News » Archives » July 2010

Deep Sea Divers

By Tim Dougherty '07

Maybe no man is an island. But pack 135 of them together inside 6,000 tons of airtight steel suspended hundreds of feet beneath the surface of the ocean, and collectively that’s what they become.

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Domers inthe news

By John Monczunski

Astronaut Michael T. Good ’84, ’86M.S. was a crew member on the Space Shuttle Atlantis’ final mission in May. Good served as flight engineer and performed two spacewalks during the 12-day mission, which attached a Russian-made module to the International Space Staton. A year ago, the Ohio native flew on a shuttle mission to the Hubble Space Telescope. . . . Former Secretary of State Condoleezza Rice ’75M.A.

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Saving the medicine of last resort

By John Monczunski

Unless you’ve been at death’s door with a compromised immune system or happen to be a medicinal chemist, chances are you’ve never heard of a “carbapenem” antibiotic. But should you have the misfortune to become gravely ill with an infection and no other medicine works, you’ll be glad to come in contact with one.

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Communities opposed to gay marriage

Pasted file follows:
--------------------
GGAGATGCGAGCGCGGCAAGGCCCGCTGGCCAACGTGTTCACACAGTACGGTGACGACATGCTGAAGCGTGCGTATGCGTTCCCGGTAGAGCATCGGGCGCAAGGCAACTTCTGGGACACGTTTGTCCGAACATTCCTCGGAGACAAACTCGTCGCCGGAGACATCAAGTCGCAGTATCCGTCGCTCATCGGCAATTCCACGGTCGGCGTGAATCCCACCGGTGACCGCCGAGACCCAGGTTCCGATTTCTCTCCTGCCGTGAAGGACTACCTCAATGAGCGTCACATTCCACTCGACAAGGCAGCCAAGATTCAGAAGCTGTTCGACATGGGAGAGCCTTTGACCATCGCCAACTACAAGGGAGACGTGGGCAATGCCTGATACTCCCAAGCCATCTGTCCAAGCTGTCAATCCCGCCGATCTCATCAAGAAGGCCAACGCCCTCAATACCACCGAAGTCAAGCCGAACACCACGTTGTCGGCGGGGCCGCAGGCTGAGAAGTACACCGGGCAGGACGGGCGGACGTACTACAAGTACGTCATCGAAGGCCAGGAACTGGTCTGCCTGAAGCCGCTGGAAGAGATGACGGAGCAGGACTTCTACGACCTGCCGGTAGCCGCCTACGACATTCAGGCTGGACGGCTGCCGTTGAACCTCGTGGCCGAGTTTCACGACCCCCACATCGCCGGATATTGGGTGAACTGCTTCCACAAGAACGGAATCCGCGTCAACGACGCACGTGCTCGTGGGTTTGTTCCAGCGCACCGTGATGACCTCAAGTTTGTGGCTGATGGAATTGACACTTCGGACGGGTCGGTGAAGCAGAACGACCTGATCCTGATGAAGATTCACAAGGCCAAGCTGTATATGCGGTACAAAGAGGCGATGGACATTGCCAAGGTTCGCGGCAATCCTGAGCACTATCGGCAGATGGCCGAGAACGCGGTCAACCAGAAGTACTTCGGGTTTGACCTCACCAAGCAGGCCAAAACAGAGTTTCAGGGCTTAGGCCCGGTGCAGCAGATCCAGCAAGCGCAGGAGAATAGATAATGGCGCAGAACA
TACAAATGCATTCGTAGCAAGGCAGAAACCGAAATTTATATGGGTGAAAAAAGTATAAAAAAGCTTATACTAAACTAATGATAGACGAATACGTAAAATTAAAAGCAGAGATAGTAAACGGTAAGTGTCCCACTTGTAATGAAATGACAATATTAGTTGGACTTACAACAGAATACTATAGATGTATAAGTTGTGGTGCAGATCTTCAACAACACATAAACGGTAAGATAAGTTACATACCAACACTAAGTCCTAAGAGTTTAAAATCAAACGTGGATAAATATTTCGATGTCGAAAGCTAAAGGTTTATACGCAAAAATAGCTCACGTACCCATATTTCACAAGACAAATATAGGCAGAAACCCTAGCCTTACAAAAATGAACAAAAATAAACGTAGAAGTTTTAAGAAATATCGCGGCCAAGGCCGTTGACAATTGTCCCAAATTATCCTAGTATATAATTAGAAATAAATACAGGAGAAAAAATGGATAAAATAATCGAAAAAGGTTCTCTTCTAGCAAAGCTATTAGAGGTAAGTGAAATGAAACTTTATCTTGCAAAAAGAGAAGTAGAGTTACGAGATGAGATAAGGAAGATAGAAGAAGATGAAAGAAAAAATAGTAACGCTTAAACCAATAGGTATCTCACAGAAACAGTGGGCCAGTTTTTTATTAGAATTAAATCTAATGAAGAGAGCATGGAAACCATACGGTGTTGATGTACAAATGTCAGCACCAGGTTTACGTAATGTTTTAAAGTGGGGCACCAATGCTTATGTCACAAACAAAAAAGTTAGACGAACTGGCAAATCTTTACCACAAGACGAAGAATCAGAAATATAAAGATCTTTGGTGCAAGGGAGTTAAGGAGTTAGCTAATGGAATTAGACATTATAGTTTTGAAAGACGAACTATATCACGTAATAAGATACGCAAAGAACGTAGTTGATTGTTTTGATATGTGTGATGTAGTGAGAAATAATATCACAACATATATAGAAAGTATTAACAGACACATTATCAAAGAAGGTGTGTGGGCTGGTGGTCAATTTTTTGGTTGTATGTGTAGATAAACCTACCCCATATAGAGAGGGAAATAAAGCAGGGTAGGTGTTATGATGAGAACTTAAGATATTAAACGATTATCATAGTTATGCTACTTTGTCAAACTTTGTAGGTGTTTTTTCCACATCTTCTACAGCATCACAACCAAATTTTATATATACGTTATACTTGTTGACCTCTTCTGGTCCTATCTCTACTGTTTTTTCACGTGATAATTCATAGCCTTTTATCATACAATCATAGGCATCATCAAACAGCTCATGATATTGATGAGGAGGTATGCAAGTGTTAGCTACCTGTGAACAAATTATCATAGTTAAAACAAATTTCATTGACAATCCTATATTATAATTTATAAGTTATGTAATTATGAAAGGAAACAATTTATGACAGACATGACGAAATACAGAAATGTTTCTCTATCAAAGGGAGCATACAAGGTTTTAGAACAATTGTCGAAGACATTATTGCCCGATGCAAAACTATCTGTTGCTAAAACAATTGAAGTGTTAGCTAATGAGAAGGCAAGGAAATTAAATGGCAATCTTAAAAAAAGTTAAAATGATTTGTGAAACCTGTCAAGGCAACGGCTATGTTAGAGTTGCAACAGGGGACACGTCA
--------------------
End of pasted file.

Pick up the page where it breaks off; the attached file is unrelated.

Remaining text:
By John Monczunski

Opposition to same-sex marriage appears to be especially strong in communities in which traditional gender roles and family structure are dominant and, at the same time, a high level of population mobility, low homeownership rates and high crime rates are prevalent.

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Handling 10 million years of danger

By John Monczunski

A recent study by Notre Dame scientists might mean rethinking how radioactive waste is stored and handled. Common scientific wisdom has said that all radioactive elements behave in a similar fashion when it comes to their physical and chemical properties.

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Not yet finished

By Sarah Hellman ’97

As I glide through the last turn in this 25-kilometer race, I can’t help but wonder what got me to this point. I have been swimming for more than seven hours and am mentally and physically exhausted.

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ADHD misdiagnosed?

By John Monczunski

Within the past 25 years the United States has suffered an unprecedented epidemic of attention deficit hyperactivity disorder (ADHD) among the nation’s children. From the late 1980s to the early 2000s the rate of diagnosis soared 500 percent. What is driving this surge?

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The Spoken World

By Elizabeth Dodd

My brother’s first word was “duck.” It was a marvelous word for a baby to master — so satisfying in its powerful consonants, its one-syllable explosive force.

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As it was in the beginning

By William E. Carroll '65

Outmoded and pointless: That’s the philosophical judgment of many who think a belief in God as Creator is an artifact from a less enlightened age.